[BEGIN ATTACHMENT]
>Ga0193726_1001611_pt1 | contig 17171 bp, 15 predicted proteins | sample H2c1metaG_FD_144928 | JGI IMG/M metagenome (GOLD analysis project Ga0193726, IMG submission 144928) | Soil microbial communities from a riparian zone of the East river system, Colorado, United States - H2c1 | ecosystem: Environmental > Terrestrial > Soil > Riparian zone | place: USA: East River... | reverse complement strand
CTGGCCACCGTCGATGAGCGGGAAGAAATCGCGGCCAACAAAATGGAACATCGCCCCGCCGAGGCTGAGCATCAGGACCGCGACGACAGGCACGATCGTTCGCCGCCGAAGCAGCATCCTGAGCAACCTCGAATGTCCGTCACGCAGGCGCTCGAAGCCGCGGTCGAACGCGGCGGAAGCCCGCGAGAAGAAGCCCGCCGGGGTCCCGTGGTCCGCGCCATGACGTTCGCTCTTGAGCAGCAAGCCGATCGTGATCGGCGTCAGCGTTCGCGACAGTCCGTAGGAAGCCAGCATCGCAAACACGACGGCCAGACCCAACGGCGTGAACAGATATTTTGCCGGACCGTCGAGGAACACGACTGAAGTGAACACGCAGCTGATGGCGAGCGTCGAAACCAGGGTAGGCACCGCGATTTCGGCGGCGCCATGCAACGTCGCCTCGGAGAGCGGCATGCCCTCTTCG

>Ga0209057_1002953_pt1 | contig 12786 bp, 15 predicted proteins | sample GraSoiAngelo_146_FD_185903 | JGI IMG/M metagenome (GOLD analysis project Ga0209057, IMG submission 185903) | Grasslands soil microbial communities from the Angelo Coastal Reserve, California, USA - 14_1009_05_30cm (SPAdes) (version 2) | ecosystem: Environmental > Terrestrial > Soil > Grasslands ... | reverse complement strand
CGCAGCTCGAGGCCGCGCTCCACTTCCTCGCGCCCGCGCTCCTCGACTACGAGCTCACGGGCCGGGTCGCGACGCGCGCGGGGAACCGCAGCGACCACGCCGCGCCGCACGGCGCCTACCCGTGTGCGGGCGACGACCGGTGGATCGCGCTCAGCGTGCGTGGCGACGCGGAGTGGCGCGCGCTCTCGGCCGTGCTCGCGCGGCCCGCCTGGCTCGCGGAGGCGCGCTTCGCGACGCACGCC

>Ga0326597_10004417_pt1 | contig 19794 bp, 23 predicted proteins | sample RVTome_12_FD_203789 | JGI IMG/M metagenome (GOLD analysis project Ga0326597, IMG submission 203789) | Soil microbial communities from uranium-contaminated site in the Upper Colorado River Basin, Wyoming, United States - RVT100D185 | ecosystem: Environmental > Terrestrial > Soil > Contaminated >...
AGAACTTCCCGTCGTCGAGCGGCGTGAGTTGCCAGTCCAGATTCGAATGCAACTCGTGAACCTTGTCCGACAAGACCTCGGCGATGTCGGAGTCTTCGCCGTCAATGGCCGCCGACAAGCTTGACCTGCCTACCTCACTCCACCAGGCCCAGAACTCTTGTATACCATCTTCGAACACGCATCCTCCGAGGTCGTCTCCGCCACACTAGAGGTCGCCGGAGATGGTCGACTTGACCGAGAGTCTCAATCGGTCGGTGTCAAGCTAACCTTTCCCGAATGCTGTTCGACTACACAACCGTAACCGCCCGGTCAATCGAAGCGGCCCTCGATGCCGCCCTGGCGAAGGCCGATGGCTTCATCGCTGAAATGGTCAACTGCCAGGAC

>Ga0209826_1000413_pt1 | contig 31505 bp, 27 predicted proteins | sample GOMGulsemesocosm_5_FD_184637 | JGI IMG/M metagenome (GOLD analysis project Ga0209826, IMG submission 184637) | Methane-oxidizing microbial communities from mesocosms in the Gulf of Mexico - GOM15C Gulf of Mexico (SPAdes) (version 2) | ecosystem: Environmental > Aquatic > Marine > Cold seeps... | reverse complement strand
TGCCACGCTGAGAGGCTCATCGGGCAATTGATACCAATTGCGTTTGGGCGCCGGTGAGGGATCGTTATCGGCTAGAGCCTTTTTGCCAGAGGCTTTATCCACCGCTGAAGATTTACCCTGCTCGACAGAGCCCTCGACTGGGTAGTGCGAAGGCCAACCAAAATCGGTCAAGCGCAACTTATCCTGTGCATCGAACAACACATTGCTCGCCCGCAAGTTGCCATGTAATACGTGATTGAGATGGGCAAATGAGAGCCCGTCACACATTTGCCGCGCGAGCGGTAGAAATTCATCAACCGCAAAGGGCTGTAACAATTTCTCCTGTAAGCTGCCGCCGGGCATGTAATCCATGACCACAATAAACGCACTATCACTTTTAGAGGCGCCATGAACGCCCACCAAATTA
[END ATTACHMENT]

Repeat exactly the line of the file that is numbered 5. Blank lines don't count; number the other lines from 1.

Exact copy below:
>Ga0326597_10004417_pt1 | contig 19794 bp, 23 predicted proteins | sample RVTome_12_FD_203789 | JGI IMG/M metagenome (GOLD analysis project Ga0326597, IMG submission 203789) | Soil microbial communities from uranium-contaminated site in the Upper Colorado River Basin, Wyoming, United States - RVT100D185 | ecosystem: Environmental > Terrestrial > Soil > Contaminated >...